Round Two.

The Boston Red Sox are in New York for their second series of the year with the Yankees. We’ve been looking forward to this ever since Boston’s Joe Kelly drilled Tyler Austin with a pitch April 11 at Fenway Park, reigniting a rivalry that had grown cold in recent years.

At that point, the Red Sox had established themselves as the class of the AL East. They were in the midst of a record-setting 17-2 start, took 2 of 3 from New York and left the Yankees under .500.

Things have changed since then.

The Yankees are 18-3 since leaving Fenway, and have won 15 of 16 heading into the rematch on Tuesday. Didi Gregorius was April’s American League Player of the Month, and Gleyber Torres is part of the second wave of Baby Bombers to make an impact.

On Sunday, the 21-year old became the youngest Yankee to ever hit a walk-off home run. It was the fourth time this season New York won a game when trailing after eight innings.


This isn’t a one-dimensional team. The Yankees have found different ways to win on the way to the second-best record in baseball – behind only Boston.

The Red Sox are also finding ways to win. On Sunday, Sandy Leon crushed his first homer of the year, a three-run shot, to lead Boston to its third straight win. Boston is 16-7 since they last saw the Yankees.

You could spend the better part of an evening in the Old Port arguing over which team has the better nucleus of young players. Rafael Devers had his second career two-home run game Friday night in Texas – and he’s just two months older than Torres.

And then there’s 25-year old Mookie Betts. He finished the weekend with a major league-leading 13 home runs, and was first in the majors in runs, extra-base hits, total bases, slugging percentage and OPS.

All due respect to Gregorius, but at this moment in time Betts is the American League MVP, and arguably the best player in baseball. As NESN analyst Steve Lyons said this weekend, Betts isn’t a five-tool player. He’s a six-tool player. His instincts and awareness complement his skill and ability, as we were reminded Saturday when he caught Rangers shortstop Jurickson Profar napping with the ball in his hand and scored from first base on a bloop hit to trigger a comeback win.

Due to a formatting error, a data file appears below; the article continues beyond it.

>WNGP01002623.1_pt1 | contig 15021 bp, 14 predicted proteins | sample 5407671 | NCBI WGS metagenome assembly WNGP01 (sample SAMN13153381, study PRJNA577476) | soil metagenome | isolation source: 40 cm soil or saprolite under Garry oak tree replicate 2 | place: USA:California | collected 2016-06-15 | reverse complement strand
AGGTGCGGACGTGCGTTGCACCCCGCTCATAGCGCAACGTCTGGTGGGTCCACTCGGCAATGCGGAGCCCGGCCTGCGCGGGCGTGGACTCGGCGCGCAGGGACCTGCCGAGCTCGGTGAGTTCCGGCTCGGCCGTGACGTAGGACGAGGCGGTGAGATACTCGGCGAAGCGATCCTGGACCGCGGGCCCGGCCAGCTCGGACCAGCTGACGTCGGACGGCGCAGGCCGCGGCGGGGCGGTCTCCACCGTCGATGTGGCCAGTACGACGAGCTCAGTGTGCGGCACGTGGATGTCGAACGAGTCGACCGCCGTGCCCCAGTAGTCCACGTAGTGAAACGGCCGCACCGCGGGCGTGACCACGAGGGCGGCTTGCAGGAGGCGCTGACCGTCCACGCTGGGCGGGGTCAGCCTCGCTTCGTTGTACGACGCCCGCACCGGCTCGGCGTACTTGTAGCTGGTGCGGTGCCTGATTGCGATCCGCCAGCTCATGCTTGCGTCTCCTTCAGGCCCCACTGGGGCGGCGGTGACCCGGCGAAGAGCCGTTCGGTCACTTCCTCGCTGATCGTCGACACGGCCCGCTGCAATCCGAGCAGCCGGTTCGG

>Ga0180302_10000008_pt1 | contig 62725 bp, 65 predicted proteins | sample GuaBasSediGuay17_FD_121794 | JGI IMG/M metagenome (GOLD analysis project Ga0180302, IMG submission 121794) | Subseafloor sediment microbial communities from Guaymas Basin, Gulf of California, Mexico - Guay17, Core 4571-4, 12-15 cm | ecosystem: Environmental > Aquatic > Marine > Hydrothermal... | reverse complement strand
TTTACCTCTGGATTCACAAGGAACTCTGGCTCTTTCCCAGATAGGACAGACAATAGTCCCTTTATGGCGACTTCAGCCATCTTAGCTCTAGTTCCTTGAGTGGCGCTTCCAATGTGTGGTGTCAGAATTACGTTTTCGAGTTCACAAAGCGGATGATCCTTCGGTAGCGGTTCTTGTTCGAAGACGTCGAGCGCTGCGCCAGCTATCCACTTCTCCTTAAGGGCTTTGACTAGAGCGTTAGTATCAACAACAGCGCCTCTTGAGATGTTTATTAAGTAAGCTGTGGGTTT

Betts left Sunday’s game after being hit in the back by a throw from Texas first baseman Ronald Guzman. The Sox hope he’s ready for New York.


Each team is loaded with talent. We thought they’d be the best two teams in the league this season, and so far that’s exactly what they’ve been.

And they’ve made it clear they don’t care that much for each other. Kelly served a six-game suspension for hitting Austin, while Austin sat out four games. Austin said he doesn’t expect there to be any bad blood between the teams this week.

Kelly – whose actions spurred sales of “Joe Kelly Fight Club” T-shirts around Fenway – said he thinks the rivalry will keep simmering.

“Hopefully we’ll be fighting all season long,” he told’s Rob Bradford. “Metaphorically.”

The Sox and Yankees have been rivals for more than a century. The best moments of the rivalry have been when both teams are vying for first place. That has certainly been the case in 2018.

Before Sunday’s broadcast of the Yankees-Indians game, WFAN’s Suzyn Waldman opened the broadcast saying “there’s nothing better than a Yankees-Red Sox summer.”

Summer isn’t here just yet. But it’s been a Red Sox-Yankees spring, and it’s provided an early spark in the season that has made baseball in Boston fun again.

Tom Caron is a studio host for the Red Sox broadcast on NESN. His column appears in the Portland Press Herald on Tuesdays.

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